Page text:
The first settlement at Dover was made here at the southernmost point of Dover neck and was called Hilton’s Point after Edward and William Hilton. They were fishmongers from London who, in 1623, established their fishing industry at this scenic site.
Hilton State Park, Dover. Exit’s to the park are on both sides of Rt16 (exit 5). The marker was erected in 1973.
Descendents Memorial, 1955
The next three markers are all interconnected with each other. Some dates are wrong on the markers themselves*, or a bit misleading in some cases. The original History books are murky in their explanations of charters and grants, who gets what where, etc.
What is true: In March of 1621 or 2, John Mason was granted Cape Anne, from Salem, MA to the mouth of the Merrimac river. In August 1622 Sir Frances Gorges, and Captain John Mason were jointly awarded
… a territory to be known as the Province of Maine lying between the Merrimac and Kennebek rivers “to the furthest heads of said Rivers and soe into the land westward”
So there are two land grants to Mason and Georges. Enter David Thompson. In October 1622, the council awarded him his choice of 6000 acres of land an an island of his choice somewhere within the New England grant! What a deal! By December 1622, he was already hiring men and ships.
He arrived in 1623. We’ll talk more about him in another. For now, all you need to know is that brothers Hilton came with him.
Finally we can get to the Marker!
The Hilton bros were merchants from London, and members of the Fishmonger’s Guild. Stop laughing. It still exists today in the UK as “The Worshipful Company of Fishmongers” and they have a coat of arms.
They established, at Hilton State Park on Dover’s point the first permanent settlement. I emphasize, because the next marker makes that claim*.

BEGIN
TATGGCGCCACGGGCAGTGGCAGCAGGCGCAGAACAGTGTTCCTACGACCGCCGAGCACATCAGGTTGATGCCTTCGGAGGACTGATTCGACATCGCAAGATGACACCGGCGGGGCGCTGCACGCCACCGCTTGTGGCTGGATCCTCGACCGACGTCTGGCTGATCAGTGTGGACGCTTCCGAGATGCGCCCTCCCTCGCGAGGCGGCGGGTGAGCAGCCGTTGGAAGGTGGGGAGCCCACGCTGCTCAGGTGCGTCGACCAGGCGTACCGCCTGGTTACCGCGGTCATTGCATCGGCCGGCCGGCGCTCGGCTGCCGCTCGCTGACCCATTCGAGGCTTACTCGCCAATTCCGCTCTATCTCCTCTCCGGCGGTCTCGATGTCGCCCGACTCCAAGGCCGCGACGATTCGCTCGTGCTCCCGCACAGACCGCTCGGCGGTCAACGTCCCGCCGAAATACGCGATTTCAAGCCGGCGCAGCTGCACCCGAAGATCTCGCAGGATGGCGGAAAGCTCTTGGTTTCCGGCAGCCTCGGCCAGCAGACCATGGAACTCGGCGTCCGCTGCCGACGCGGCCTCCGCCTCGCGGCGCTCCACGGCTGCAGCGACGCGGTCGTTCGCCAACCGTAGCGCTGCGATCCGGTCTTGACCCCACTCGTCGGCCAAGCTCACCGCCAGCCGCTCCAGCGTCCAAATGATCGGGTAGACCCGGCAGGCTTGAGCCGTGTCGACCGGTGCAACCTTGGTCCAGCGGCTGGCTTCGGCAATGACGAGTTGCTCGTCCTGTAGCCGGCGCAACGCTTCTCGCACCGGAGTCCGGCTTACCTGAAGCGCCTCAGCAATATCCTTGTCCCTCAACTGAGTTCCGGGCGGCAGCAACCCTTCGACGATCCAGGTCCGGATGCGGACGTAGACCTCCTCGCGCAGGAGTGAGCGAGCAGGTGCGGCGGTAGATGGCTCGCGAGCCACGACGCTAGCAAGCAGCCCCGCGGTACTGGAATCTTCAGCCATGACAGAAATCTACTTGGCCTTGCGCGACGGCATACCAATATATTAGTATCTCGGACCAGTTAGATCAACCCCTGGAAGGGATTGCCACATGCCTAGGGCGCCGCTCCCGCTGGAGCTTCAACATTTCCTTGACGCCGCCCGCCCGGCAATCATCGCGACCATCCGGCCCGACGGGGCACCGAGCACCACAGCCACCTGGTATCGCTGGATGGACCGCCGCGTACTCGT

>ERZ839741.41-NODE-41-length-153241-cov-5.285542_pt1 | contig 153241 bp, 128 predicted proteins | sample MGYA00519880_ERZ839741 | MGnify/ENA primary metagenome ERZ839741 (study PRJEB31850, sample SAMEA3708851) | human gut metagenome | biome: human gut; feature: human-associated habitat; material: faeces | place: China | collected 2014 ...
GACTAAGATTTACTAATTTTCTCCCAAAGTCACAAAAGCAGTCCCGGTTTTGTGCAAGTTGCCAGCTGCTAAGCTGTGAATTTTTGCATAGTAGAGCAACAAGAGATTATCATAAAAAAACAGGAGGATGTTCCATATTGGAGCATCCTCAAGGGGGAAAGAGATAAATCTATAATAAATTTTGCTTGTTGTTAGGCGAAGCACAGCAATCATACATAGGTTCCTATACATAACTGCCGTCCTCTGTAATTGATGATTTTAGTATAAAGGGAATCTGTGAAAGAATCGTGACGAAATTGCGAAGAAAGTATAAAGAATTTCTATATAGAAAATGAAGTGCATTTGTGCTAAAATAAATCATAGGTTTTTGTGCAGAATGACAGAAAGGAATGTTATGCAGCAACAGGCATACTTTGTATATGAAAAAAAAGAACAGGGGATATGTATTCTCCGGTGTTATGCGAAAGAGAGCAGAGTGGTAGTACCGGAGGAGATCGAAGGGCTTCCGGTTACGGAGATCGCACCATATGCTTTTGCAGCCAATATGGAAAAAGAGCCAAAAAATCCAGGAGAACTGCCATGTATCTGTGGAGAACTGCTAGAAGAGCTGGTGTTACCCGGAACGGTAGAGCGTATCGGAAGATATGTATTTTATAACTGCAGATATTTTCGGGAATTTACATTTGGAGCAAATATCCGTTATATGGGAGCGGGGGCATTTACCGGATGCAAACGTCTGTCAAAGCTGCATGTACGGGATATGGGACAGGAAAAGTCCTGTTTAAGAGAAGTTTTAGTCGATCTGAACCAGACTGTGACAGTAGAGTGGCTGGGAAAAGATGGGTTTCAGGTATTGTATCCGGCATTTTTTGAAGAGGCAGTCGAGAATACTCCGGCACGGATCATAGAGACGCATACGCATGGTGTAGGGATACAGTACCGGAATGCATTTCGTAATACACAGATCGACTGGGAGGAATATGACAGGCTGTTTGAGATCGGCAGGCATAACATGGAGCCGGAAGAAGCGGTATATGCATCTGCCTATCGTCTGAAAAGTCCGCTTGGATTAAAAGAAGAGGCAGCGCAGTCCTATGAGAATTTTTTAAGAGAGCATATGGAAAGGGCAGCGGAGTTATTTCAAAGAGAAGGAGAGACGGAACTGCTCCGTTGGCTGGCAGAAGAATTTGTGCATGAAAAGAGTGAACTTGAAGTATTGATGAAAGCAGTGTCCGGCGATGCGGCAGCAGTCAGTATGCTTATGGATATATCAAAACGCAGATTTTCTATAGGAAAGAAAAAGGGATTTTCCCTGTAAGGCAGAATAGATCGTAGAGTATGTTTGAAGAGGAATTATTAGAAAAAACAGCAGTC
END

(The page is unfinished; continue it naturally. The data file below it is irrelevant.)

The had a fish business going there, and everything was going on swimmingly, until a troublemaker from Massachusetts upset the applecart
To their credit, the Hilton’s stayed
From Belknap’s History
"These settlements went on but slowly for several years, but the natives being peaceable and several oiher small beginnings being made along the coast as far as Plymouth, a neighborly intercourse was kept up among them, each following their respective employments of fishing, trading and planting, till the disorderly behaviour of one Morion, at Mount Wollaston in the bay of Massachusetts, caused an alarm among the scattered settlements as far as Pascataqua. This man had, in defiance of the king’s proclamation, made a practice of selling arms and ammunition to the Indians, whom he employed in hunting and fowling for him; so that the English, seeing the Indians armed in the woods, began to be in terror. They also apprehended danger of another kind; for Morton’s plantation was a receptacle for discontented servants whose desertion weakened the settlements, and who, being there without law, were more formidable than the savages themselves. The principal persons of Pascataqua therefore readily united with their neighbors, in making application to the colony of Plymouth, which was of more force than all the rest, to put a stop to this growing mischief; which they happily effected by seizing Morton and sending him prisoner to England.”
This is not surprising. Even today, the troublemakers from Massachusetts are everywhere. Some things never change.
*Corrections are needed to these statements, to be addressed in the next post – Mike